This was a study done in over 10,000 women who were evaluated within four to six weeks postpartum, and they filled out the EPDS. Fourteen percent were screened positive with a score of greater than or equal to 10. And that's consistent with what I just told you about postpartum depression being seen in 10 to 15% of individuals. The more concerning part is that only 40% of those episodes began postpartum. Whereas a third began during pregnancy, and over a quarter had been ongoing since before the pregnancy. Seventy percent had major depressive disorder, two thirds had comorbid anxiety disorders, and almost a quarter had bipolar disorder. And this puts women at increased risk of postpartum psychosis and potentially with adverse reactions, in terms of developing many - manic episodes, if we utilize routine antidepressant therapy. So it's important to eliminate that as a possibility in women who were experiencing a depressive episode postpartum.
Almost 20% had self-harm ideation to which is highly concerning. Drug deaths, overdose, and suicide are major contributors to maternal death in the 12 months after delivery. So it's important for us to identify this early on and ensure safety.
This is the Edinburgh Postnatal Depression Rating Scale. You can see it has 10 items. Item 10 is critical for us to review, because that is the one that evaluates for self-harm. Some of these items are reverse scored; otherwise, items are scored from 0 to 3, and a score of 10 or more suggests depression. Scores of 7 to 13 indicate mild depression, 14 to 19 indicate moderate depression, and 19 to 30 suggests severe depression. We should do a further evaluation to determine that they do specifically have major depressive episode in the postpartum period and do not have bipolar illness.
Now let's talk about the mechanism of action of potential treatment options. Standard oral antidepressants act on neurotransmitter, serotonin, dopamine, norepinephrine and primarily as reuptake inhibitors. So that's why we see SSRIs, SNRIs, et cetera. And these boosts neurotransmitter activity and/or make the activity last longer at the synapse, which therefore improves neurotransmission.
Very different mechanism of action occurs with neuroactive steroids. These have been evaluated in PPD because they bind to gamma amino butyric acid type A receptors, so GABA A receptors, and act as positive allosteric modulators. There are two binding sites, synaptic binding sites, where benzodiazepines bind and this is on the gamma subunit. And this leads to rapid but brief or phasing effects. And then extrasynaptic receptors with the binding site on the Delta subunit for the positive allosteric modulators and like the endogenous one allopregnanolone, which is a progesterone metabolite, and brexanolone and zuranolone, which are potential medications that – that also bind to that site. And this leads to rapid but also sustained or tonic effects. These effects open the chloride ion channel through the membrane and keep it open to enhance GABA inhibition of hyperactive neurotransmitter systems and, therefore, restore neuroendocrine network functioning and relieve symptoms of PPD.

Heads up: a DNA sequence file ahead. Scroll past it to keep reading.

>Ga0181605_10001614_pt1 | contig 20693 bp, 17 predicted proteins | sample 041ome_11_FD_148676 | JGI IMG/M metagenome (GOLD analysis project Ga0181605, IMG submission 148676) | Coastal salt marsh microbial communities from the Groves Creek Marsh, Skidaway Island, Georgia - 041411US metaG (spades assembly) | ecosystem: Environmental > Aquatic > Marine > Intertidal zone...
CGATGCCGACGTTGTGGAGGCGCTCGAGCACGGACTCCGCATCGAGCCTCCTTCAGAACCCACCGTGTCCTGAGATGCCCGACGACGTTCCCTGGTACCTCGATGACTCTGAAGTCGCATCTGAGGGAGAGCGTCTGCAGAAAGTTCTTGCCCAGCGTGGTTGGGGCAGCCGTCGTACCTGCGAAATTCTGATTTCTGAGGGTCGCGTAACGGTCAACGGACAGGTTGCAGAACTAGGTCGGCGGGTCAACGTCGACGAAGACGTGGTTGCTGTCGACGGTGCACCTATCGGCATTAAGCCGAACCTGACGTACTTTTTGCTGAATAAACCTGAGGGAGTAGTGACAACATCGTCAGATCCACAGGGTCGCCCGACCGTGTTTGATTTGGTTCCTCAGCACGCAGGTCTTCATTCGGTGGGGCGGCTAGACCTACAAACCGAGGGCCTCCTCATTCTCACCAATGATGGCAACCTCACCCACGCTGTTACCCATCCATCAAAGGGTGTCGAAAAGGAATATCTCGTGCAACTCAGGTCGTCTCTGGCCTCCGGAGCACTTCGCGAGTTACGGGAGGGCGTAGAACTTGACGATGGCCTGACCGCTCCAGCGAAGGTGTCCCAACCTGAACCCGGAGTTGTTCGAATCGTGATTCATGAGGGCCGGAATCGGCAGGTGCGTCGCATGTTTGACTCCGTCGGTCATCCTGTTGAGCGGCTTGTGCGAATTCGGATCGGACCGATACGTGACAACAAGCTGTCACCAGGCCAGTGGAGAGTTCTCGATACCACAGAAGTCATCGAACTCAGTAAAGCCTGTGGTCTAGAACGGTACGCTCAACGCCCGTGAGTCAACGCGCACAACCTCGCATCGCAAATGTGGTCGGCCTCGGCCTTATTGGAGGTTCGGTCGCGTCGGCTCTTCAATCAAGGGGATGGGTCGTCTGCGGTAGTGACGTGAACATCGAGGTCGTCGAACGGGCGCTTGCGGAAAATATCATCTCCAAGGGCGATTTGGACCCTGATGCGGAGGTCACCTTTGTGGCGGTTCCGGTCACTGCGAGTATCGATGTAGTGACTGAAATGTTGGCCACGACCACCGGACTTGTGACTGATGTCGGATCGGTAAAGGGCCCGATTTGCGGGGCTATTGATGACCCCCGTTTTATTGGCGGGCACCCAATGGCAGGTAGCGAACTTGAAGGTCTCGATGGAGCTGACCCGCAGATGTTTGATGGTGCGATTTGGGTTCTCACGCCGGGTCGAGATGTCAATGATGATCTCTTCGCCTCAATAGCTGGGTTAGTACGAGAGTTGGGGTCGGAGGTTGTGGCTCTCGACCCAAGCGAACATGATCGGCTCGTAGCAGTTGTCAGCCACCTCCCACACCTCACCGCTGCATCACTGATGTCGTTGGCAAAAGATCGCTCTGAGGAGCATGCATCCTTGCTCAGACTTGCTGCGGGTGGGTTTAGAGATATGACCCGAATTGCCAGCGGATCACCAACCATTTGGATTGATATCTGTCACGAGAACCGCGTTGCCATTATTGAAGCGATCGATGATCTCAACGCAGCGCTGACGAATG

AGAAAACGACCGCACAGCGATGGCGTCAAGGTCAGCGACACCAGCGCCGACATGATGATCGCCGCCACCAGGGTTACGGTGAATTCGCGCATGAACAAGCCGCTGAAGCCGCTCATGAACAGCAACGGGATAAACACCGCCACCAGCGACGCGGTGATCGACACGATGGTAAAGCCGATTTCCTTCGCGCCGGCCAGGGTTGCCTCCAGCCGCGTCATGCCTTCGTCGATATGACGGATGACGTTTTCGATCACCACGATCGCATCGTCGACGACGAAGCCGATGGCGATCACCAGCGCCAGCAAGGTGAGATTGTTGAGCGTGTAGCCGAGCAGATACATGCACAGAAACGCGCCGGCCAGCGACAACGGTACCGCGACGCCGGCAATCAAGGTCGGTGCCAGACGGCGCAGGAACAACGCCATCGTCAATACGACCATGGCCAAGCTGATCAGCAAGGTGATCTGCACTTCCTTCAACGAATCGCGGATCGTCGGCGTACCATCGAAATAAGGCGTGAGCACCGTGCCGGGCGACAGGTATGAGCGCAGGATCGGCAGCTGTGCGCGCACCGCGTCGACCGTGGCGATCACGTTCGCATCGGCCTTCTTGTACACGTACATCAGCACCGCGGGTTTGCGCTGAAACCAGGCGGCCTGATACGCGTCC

A couple of pearls for treatment in pregnancy. As I mentioned, use that EPDS for - for evaluation and screening during the pregnancy and beyond. So if you've been monitoring during pregnancy, and then you go ahead and monitor postpartum and after an intervention is made, you can evaluate for treatment responses and outcomes. If a woman stopped her antidepressant due to pregnancy, and depression recurs, I suggest restarting the previously effective medication. Because past history of response really guides our treatment. We don't have time to mess around and find something else that works. We should utilize something we know has been effective, even if there's somewhat less information about it than, um, the recommended, treatments during pregnancy. Those are because we have a lot of data about them.
If a woman has never been treated before, then we have the most data available for fluoxetine during pregnancy unless she plans to breastfeed, and then we use sertraline, because it has low levels of the antidepressant in breast milk.
Don't under treat during pregnancy. A lot of times people keep the dose low because they're worried about any risks associated with increasing the dose. But the risks of medication exposure are not dose related. Maximize the use of one medication And increase the dose as pregnancy progresses if symptoms are increasing, because we're seeing increased volume of distribution and increased drug metabolism in women as they progress in their pregnancy. Avoid exposure to both drug and continued depression. So don't start an anti-depressant, keeping the dose low, and then have them continue to be depressed. That gives us the worst fetal outcomes. And don't reduce or stop the antidepressant in the third trimester. This is a recipe for postpartum depression.
In the postpartum, if someone's had a prior episode of postpartum depression, plan in advance. If they're not depressed during the pregnancy, and you haven't restarted that medication, and they want to avoid any symptoms of PPD, which most of my patients want, we start the antidepressant right at delivery. So literally, I tell the mom, ‘When that baby pops out, you're gonna pop in that pill and we'll get started.” And we've got a few days to a couple of weeks to get ahead of onset.
If the first episode of postpartum depression is mild to moderate per the EPDS, start an oral antidepressant or initiate psychotherapy, like cognitive behavioral therapy, or CBT, or interpersonal therapy. Utilize SSRIs, SNRIs, Bupropion or mirtazapine, if you're utilizing an antidepressant. And titrate to a therapeutic dose, and continue that dose for six to eight weeks to see the full effect before you consider changing or augmenting treatment. If they were previously treated for any kind of major depressive episode, use the medication that was effective and don't withhold treatment due to breastfeeding because exposure is much lower in breast milk than in utero, and self-tapering will occur with weaning.